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#1 of 13 Old 11-08-2011, 08:36 AM - Thread Starter
 
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my ds 7 has challenged me to the point where i have no idea what to do and i have found no resource truly helpful.

he has a 4 yo brother and 1 yo sister.  we are having MAJOR issues of bad attitude, wanting to be in charge and in control of EVERYTHING AND EVERYONE, being violent with younger brother (snatching toys, demanding that he share with him but not doing the same in return, demanding that he play with him or leave him alone, smacking, kicking, yelling, etc....whenever he wants his own way in a situation).

we homeschool, but oldest plays baseball and is in scouts and we participate in a co-op.  he doesn't treat any other children this way - just his brother.

i've read every book you can imagine about this.

i've heard all kinds of people say "i don't tolerate _____ behavior in my kids", but i never hear any concrete advice on what they do if their kids exhibit that behavior.

time out type stuff REALLY escalates the situation.  he goes from angry to furious and basically won't comply.  i think we'd probably have to get physical with him to get him to go along with this.

talking about stuff either causes him to shut down, talk beligerantly, or fight back tears and act like nothing is wrong???!?!?!!

he keeps saying things like "i'll be nice to Noah if you stop being mad about it".  i don't know what he's trying to convey here. i've tried communicating how we express emotion and that i get sad and angry when he hurts his brother but that i never stop loving him.

i don't know ....i just feel like i've talked til i'm blue in the face and it's just.not.working.

not to mention the fact that he never wants to do school and gives me huge attitude about it every.single.time.  and says things like "why doesn't Noah have to?"  i explain Noah's abilities and the requirements of him as a 4 yo but that makes no difference.  it's like he's got this HUGE issue with fairness and control and i just don't know how to help him.

last night, dh said, anytime there is an offense (e.g. he hits his brother), we need to take away a bag of legos (his prized possession) til he's lost them all.  i said ok, what about when noah wants to play legos?  and how is it helping get to the root of the problem by taking away a toy?  is that going about it the right way or not?  i am so lost and desperate for help.

if you've read all of this thank you.  if you can offer me any tips, i would be so grateful!

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#2 of 13 Old 11-08-2011, 12:47 PM
 
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I wish I had answers.  But just wanted to let you know that you've been heard. 

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#3 of 13 Old 11-08-2011, 07:39 PM
 
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One thing that I say to my 6yo when he says "But DS2 doesn't have to!!" is that "DS2 is 3yo. When you were 3yo I did xyz with you and when DS2 is 6yo he will do xyz" and I just don't explain it any further.

 

Maybe when he starts going on about things being the same for them both, remind him that they're not the same and that he gets to do things  because he's older (like playing baseball) but because he's older he also knows more/understands more so you expect more of him.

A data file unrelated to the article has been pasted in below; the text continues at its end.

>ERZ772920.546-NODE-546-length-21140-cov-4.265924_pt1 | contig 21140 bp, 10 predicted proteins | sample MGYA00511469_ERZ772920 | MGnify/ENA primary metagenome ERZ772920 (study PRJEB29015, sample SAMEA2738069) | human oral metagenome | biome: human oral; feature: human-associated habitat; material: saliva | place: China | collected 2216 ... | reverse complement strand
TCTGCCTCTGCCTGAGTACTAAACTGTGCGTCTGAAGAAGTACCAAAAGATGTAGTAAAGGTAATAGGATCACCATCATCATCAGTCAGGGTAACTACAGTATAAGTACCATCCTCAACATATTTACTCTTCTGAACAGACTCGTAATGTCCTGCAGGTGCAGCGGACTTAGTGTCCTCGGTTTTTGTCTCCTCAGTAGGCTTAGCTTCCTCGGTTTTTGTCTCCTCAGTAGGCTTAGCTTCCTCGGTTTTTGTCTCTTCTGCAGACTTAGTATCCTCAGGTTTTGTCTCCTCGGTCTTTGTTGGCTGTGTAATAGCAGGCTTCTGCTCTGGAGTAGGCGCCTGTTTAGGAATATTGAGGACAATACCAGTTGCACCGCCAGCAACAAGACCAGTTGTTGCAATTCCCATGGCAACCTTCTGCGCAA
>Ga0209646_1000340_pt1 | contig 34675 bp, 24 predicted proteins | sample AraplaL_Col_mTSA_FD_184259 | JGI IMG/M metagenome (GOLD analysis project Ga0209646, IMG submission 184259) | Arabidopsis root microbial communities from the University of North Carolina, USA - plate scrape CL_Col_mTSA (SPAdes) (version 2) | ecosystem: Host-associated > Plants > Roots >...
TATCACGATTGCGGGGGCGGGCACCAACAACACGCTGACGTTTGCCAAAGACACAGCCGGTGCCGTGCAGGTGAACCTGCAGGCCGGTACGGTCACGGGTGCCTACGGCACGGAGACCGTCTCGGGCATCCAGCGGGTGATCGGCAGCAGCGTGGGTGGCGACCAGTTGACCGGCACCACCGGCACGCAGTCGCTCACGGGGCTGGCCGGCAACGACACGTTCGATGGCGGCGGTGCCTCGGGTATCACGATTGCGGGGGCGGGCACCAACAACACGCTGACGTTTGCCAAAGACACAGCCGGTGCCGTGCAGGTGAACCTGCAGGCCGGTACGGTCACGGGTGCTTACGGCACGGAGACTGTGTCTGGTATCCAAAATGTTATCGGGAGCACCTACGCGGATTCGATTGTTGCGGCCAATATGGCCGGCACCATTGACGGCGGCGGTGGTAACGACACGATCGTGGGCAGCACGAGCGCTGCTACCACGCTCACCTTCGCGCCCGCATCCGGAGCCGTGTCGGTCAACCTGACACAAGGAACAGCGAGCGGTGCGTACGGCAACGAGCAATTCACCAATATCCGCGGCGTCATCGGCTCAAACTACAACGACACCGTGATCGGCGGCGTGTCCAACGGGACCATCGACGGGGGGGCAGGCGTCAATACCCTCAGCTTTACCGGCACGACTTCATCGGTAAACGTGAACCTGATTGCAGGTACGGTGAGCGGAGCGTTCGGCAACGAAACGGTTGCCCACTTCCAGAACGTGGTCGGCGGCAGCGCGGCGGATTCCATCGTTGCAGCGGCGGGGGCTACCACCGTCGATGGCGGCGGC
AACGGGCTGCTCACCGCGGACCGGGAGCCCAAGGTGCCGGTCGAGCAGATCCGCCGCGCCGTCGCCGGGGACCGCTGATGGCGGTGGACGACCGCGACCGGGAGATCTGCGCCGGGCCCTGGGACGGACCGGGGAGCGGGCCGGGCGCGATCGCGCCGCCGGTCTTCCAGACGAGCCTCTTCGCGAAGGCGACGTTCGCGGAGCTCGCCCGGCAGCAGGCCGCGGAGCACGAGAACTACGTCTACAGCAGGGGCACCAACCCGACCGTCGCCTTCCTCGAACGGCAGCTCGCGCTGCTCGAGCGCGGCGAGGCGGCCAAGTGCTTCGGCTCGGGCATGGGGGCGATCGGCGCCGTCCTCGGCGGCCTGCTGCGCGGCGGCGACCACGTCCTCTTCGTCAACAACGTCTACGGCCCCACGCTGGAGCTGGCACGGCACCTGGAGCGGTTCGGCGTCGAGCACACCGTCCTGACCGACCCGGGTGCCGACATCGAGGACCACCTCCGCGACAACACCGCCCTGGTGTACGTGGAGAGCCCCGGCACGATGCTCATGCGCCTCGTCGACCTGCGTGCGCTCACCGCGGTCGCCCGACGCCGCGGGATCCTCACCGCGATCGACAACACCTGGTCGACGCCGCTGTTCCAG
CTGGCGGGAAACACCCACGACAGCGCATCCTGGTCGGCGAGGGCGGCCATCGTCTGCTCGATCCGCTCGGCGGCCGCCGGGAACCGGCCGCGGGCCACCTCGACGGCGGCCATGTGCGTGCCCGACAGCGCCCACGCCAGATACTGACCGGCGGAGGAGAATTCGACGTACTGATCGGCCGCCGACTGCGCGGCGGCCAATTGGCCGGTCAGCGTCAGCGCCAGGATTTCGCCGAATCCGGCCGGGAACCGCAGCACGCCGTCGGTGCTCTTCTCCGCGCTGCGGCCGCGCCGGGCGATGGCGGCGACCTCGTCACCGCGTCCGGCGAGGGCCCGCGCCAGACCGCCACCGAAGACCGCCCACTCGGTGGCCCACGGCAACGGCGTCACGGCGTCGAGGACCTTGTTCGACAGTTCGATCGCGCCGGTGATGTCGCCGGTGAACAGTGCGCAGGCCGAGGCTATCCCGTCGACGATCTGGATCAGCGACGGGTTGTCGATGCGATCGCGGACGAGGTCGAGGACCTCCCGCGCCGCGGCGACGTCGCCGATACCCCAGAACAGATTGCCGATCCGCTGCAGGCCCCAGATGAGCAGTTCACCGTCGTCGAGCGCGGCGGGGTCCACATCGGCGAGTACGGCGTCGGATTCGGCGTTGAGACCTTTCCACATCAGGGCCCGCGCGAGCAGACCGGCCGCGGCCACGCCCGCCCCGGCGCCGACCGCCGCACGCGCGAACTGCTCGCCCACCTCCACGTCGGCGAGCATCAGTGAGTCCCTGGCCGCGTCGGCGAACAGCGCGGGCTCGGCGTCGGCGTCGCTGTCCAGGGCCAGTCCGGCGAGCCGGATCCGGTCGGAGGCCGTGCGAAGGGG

I would probably just remove him from whatever they are doing if he is being too bossy/rough with his brother. Tell him that if he can't play nicely he can go somewhere else until he can. I make DS1 go into his room. And yes, this usually makes him go from angry to furious but I tell him when he calms down he can come out and he stays there until he's calm and ready to play nicely.


It's complicated.
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#4 of 13 Old 11-08-2011, 08:35 PM
 
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It is late so I cannot write in detail; I need to go to bed. However the books that really saved us were:

 

Between Parent & Child by Haim Ginott, and

How to talk so kids will listen and listen so kids will talk by Faber & Mazlish

 

I can't do them justice here but I hope you will somehow find a copy and see what their underlying philosophy is; they give very helpful and concrete examples

 

Also, "Kids Are Worth It" by Barbara Coloroso was a big help.

 

The antagonistic parent vs. kid dynamic will go nowhere except from bad to worse; you sound like you need a new paradigm. (as I did)

 

Good luck; it sounds like you are feeling so frustrated.

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#5 of 13 Old 11-08-2011, 09:18 PM
 
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Quote:
Originally Posted by jackson'smama View Post
  it's like he's got this HUGE issue with fairness and control and i just don't know how to help him.

 

I'm in the middle of reading "Your Seven Year Old" because I've got a seven year old who's also a bit challenging. Apparently, this obsession with fairness and control is very typical of the age.

 

I'd recommend several books:

1. How to Talk So Your Children Will Listen.. and Listen So Your Children Will Talk by Faber & Mazlish. One of the things they recommend is less talk. So instead of carefully explaining why the 4 year old doesn't need to do school work, say "You're 7. 7 year olds need to do school work. 4 year olds don't." and then STOP. When we talk until we're "blue in the face" we're not really talking, we're lecturing. Not many people listen well when being lectured to, and yet it's so easy to fall into the trap.